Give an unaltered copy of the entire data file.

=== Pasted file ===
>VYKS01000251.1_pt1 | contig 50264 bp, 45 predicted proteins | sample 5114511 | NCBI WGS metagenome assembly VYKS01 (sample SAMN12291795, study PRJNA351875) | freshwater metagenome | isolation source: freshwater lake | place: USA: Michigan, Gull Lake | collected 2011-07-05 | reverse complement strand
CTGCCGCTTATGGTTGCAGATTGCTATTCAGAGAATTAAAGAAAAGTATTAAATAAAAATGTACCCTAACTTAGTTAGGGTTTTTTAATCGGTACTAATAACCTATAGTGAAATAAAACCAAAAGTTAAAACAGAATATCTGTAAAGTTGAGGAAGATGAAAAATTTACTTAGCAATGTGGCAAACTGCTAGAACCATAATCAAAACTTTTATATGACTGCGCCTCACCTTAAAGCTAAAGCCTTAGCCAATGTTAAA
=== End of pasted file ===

>VYKS01000251.1_pt1 | contig 50264 bp, 45 predicted proteins | sample 5114511 | NCBI WGS metagenome assembly VYKS01 (sample SAMN12291795, study PRJNA351875) | freshwater metagenome | isolation source: freshwater lake | place: USA: Michigan, Gull Lake | collected 2011-07-05 | reverse complement strand
CTGCCGCTTATGGTTGCAGATTGCTATTCAGAGAATTAAAGAAAAGTATTAAATAAAAATGTACCCTAACTTAGTTAGGGTTTTTTAATCGGTACTAATAACCTATAGTGAAATAAAACCAAAAGTTAAAACAGAATATCTGTAAAGTTGAGGAAGATGAAAAATTTACTTAGCAATGTGGCAAACTGCTAGAACCATAATCAAAACTTTTATATGACTGCGCCTCACCTTAAAGCTAAAGCCTTAGCCAATGTTAAA